As Berkeley curbs get increasingly jammed hood-to-trunk with stationary vehicles, easing rules about parking cars on private property becomes a viable solution, the city’s planning staff says.
But throwing down a cement slab in a back or side yard to house an automobile or two could mean blowing exhaust fumes into a next-door baby’s bedroom window or providing a neighbor with a view of a car rather than trees or grass. The increased asphalt also reduces the amount of land where rainwater can drain through the earth rather than running off the solid surface into an already overburdened storm water system, planning commissioners argue.
These were some of the thorny questions the City Council faced Tuesday, when looking at competing proposals for a new ordinance regulating where people can park cars in private yards. Rather than vote on the question, the body put off the decision until the council’s next meeting, May 16.
Planning Department staff is recommending that people be allowed to create parking spaces in the side and back yards, simply by obtaining a “zoning certificate,” a permit issued administratively. This means that neighbors will not be notified of a person’s intent to create parking in a nearby yard and have no right to contest it.
The Planning Commission is recommending something different—that an administrative use permit be required when creating parking spaces anywhere on private property. This type of permit obliges the city to alert neighbors of the project and gives them a way to file an objection and stop or alter the project.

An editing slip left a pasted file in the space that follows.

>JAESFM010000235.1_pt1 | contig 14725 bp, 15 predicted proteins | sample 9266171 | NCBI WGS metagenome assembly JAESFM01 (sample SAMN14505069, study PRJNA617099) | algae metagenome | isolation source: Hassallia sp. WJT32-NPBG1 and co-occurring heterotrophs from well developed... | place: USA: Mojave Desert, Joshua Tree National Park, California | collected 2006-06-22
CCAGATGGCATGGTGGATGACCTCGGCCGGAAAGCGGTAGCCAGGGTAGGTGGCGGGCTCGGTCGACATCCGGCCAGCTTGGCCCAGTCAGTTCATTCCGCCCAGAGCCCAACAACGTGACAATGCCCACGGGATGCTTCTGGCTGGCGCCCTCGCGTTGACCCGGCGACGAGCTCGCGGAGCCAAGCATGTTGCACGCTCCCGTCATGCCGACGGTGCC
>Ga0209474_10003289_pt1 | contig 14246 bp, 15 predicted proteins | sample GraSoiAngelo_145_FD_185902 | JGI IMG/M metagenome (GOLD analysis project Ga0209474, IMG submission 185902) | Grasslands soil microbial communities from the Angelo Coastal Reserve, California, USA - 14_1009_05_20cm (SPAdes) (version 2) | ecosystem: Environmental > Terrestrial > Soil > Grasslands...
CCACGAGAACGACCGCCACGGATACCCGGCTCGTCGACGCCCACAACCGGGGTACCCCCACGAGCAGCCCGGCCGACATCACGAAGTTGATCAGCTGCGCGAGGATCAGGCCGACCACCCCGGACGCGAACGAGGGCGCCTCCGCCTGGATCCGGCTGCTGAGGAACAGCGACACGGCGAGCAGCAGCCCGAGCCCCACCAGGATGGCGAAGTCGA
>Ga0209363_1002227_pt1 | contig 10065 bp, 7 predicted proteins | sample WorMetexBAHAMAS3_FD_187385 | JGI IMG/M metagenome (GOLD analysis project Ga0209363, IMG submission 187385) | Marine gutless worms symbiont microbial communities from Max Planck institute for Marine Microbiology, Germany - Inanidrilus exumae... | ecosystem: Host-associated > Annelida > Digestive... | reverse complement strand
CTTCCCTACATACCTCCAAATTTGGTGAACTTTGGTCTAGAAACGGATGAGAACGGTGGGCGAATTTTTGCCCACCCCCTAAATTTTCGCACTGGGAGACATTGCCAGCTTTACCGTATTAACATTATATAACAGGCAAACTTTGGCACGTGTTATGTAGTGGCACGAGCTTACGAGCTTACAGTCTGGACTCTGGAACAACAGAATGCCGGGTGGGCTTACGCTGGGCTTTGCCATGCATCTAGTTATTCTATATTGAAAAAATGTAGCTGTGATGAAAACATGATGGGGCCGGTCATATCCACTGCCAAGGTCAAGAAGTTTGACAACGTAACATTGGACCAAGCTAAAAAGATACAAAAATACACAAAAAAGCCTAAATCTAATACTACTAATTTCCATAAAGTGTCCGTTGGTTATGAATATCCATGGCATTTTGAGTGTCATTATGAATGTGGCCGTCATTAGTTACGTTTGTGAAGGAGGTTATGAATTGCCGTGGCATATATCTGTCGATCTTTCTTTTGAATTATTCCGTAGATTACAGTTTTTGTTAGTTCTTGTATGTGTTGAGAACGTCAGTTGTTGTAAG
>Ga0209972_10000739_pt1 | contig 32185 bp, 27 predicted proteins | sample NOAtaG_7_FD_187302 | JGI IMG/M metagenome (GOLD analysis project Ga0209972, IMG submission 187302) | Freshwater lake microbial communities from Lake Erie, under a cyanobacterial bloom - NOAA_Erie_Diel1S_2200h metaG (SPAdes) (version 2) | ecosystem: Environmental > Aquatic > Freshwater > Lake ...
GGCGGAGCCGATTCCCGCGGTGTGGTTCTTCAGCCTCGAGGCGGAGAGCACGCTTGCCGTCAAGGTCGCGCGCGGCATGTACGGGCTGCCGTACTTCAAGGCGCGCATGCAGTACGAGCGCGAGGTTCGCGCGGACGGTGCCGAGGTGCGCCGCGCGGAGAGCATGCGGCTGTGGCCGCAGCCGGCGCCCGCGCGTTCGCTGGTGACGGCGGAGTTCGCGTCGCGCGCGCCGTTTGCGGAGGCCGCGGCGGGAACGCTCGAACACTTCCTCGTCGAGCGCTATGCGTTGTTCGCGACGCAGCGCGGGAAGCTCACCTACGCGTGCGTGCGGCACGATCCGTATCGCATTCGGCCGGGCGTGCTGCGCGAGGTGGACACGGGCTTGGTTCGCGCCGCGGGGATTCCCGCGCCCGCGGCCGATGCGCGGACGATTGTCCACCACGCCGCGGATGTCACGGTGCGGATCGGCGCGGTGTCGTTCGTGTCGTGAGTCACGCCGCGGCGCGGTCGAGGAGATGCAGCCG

Councilmember Dona Spring was particularly outraged at the staff proposal.
“How do you get out and enjoy your backyard?” she asked in an interview Tuesday morning. “It’s against what our neighborhoods are all about.”
Spring also pointed to the problem of creating more impervious surfaces. “We’re already flooding,” she said.
Representing the Planning Commission majority, Commissioner Gene Poschman weighed in at the meeting against the staff proposal, which, if adopted, means, “We’ll see a vast amount of paving,” he said.
Councilmember Linda Maio agreed. Speaking of her north-central Berkeley neighborhood, she said, “People are squeezing cars in wherever they can. It’s not a good thing to take away places where people can have gardens.”
Mark Rhoades, land-use planning manager, argued that the situation won’t change significantly if the staff recommendation is approved.
“Driveways go through the side yards now; driveways lead to garages in the rear yard,” he said.
Councilmember Laurie Capitelli agreed with Rhoades. Both staff and Planning Commission proposals continue to allow building garages in back and side yards, he said, arguing that it is not fair that the person who needs to obtain a permit to create an uncovered parking space can build a garage without such a permit.
In a phone interview Wednesday, Capitelli noted, however, that he is sympathetic to the need to avoid creating new solid surfaces.
“We should insist that any work be done using crushed granite or other pervious landscaping materials,” he said. And, he added, people should be required to provide “proper screening” for the parked vehicles.
Councilmember Kriss Worthington said he does not accept either of the proposals, but would rather keep things as they are now, with a variance required for back and side yard parking. A variance is very hard to obtain, more difficult than the administrative use permit the Planning Commission has envisaged, he said.
To get a variance one would have to prove an absolute need for the parking space to get it through the Zoning Adjustments Board, Worthington said..